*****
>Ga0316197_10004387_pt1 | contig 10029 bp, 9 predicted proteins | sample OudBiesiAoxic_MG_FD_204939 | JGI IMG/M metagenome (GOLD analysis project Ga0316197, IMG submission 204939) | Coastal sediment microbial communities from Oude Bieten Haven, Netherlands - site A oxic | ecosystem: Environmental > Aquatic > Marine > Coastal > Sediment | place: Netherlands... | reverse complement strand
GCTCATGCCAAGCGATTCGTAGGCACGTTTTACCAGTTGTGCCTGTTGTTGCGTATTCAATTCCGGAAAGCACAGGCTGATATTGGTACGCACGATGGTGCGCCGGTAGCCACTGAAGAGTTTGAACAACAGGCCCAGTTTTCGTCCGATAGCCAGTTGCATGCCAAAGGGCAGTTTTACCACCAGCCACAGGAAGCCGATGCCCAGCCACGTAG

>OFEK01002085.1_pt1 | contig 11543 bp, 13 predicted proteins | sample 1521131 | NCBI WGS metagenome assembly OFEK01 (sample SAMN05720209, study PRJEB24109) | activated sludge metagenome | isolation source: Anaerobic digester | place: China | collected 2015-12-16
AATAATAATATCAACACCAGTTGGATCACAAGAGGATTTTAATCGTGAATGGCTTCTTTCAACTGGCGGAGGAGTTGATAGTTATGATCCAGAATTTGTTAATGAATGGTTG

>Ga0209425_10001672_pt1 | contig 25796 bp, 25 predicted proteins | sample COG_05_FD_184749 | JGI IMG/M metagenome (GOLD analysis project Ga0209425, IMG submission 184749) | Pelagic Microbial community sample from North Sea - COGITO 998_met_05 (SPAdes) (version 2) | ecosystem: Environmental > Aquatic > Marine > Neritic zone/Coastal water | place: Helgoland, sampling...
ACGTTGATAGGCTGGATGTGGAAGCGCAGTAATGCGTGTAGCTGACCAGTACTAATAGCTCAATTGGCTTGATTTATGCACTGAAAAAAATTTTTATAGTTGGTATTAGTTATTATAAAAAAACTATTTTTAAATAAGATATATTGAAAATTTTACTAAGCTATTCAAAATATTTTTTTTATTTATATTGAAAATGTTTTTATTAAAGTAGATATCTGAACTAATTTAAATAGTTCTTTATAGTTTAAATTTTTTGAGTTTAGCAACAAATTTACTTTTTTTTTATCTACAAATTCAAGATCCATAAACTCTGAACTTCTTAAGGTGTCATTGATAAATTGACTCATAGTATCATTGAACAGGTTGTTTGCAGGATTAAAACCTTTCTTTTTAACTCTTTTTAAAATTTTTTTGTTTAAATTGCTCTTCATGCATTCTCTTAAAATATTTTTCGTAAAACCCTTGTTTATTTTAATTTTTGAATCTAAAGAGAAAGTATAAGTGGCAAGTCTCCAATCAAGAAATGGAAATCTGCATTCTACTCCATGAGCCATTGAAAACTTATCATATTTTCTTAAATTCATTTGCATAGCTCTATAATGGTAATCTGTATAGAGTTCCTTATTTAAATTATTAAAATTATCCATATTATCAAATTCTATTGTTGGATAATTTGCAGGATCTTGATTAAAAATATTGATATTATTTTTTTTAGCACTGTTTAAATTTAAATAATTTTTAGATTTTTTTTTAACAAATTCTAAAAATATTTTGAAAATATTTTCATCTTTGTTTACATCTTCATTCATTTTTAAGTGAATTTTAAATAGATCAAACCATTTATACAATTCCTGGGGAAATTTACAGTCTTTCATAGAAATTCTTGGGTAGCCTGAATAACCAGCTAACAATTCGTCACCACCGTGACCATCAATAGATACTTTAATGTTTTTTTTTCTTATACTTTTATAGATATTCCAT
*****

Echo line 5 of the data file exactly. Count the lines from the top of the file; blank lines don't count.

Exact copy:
>Ga0209425_10001672_pt1 | contig 25796 bp, 25 predicted proteins | sample COG_05_FD_184749 | JGI IMG/M metagenome (GOLD analysis project Ga0209425, IMG submission 184749) | Pelagic Microbial community sample from North Sea - COGITO 998_met_05 (SPAdes) (version 2) | ecosystem: Environmental > Aquatic > Marine > Neritic zone/Coastal water | place: Helgoland, sampling...